The purpose of this suggested change is to eliminate jurisdictional confusion and to protect the appellate courts' ability to provide effective review of a termination order while adoption proceedings are pending. Currently, if an adoption is filed while a termination order is under review, the adoption may be finalized before the termination appeal is decided. If the appeal is reversed after the adoption is finalized, the reversal of the termination could require the adoption to be vacated, disrupting the permanency established by the adoption. Alternatively, if the appellate court's reversal could be characterized as moot, the trial court could attempt to uphold the prematurely entered adoption order. This presents an undesirable jurisdictional conflict between the two actions that is causing great uncertainty in the judicial system.

This problematic situation has been realized at least twice last year alone. See In re A.B., 168 Wn.2d 908 (2010); In re B.R., 239 P.3d 1120 (2010); see in addition In re J.M., 130 Wn. App. 912 (2005). In these cases, the termination order was reversed after the adoption had been finalized, leaving the parties to deal with the prospect of vacating a final adoption order in light of the reversal. We have learned that adoption proceedings have been filed and are pending in at least five other termination appeals up for review last year. More cases like these likely exist, but remain unknown because parents in a termination appeal are not parties to the adoption and therefore do not receive notice of those proceedings.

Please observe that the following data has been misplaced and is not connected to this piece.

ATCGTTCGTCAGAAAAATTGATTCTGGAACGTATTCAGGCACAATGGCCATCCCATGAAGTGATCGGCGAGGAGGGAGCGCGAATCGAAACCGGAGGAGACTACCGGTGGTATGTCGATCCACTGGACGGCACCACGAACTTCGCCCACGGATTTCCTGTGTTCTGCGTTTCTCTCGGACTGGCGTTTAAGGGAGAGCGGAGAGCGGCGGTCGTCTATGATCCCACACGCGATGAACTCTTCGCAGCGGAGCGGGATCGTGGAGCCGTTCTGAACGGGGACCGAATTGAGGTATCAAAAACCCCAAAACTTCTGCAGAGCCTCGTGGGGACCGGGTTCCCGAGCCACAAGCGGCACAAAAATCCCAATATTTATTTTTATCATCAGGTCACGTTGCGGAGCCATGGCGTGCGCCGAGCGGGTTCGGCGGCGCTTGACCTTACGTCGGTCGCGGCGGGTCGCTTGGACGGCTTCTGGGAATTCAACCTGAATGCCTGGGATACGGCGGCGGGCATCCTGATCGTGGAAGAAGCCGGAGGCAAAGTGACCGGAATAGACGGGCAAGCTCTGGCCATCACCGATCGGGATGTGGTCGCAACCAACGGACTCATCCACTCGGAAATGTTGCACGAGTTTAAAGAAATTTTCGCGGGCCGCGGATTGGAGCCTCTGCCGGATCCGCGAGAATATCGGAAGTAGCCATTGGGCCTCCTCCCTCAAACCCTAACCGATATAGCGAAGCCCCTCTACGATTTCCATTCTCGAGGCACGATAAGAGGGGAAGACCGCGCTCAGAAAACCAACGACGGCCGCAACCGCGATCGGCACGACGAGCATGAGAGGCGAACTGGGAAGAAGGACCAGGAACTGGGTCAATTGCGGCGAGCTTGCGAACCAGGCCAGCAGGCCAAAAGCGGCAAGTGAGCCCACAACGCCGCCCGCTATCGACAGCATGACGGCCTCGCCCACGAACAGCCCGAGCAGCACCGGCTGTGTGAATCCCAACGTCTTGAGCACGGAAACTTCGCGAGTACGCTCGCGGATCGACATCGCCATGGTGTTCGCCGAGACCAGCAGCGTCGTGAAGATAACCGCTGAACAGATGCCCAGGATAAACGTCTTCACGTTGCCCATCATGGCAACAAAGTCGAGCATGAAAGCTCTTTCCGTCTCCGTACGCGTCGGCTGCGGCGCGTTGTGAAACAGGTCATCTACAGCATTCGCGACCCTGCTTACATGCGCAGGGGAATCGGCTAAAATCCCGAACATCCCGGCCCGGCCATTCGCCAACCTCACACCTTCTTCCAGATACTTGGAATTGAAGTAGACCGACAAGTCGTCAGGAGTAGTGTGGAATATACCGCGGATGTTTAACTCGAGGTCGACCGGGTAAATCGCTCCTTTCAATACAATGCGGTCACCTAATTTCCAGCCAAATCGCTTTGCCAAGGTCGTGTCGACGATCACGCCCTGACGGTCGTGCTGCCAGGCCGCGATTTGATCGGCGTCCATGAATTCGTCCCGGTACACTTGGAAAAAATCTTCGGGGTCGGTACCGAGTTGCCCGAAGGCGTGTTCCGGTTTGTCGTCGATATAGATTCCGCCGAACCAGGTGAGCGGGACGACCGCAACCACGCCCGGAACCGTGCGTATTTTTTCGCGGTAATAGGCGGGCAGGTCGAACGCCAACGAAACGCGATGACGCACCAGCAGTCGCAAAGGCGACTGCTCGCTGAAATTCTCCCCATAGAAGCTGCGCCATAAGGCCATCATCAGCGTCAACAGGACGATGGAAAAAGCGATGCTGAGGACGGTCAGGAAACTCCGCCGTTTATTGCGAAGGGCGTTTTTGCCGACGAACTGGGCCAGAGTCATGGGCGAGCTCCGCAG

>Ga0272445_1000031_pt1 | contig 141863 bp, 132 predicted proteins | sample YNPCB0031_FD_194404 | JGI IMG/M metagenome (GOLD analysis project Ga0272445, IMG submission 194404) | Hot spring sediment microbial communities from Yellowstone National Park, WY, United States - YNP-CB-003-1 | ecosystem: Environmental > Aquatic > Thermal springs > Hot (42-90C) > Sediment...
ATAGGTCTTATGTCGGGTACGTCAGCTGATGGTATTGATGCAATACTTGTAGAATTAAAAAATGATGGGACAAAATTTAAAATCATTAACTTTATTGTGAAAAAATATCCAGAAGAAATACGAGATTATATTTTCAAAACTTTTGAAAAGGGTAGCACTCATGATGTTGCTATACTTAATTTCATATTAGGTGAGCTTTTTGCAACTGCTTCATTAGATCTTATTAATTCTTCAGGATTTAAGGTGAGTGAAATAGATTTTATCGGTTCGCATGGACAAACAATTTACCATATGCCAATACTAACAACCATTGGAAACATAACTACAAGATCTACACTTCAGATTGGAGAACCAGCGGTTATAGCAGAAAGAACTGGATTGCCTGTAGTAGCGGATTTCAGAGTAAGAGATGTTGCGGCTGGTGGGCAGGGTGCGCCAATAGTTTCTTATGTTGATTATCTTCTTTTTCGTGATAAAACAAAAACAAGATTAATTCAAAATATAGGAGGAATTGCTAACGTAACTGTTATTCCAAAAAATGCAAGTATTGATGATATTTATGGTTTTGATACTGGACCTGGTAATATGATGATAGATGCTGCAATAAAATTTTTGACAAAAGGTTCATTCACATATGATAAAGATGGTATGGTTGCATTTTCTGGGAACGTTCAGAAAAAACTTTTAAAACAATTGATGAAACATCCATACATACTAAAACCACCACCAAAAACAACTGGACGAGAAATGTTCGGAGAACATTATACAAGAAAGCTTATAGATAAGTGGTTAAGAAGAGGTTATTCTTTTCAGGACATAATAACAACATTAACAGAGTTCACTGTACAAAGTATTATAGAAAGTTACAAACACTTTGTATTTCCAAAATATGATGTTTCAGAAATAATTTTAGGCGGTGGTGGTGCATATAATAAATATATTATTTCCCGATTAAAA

The notice requirement in OPD's proposal would inform the appellate court and the parties to a termination appeal of any pending adoption proceedings and provide the opportunity to stay a termination order to the extent that it is used to authorize a final adoption. The stay procedure would follow the existing supersedeas procedure under RAP 8.1.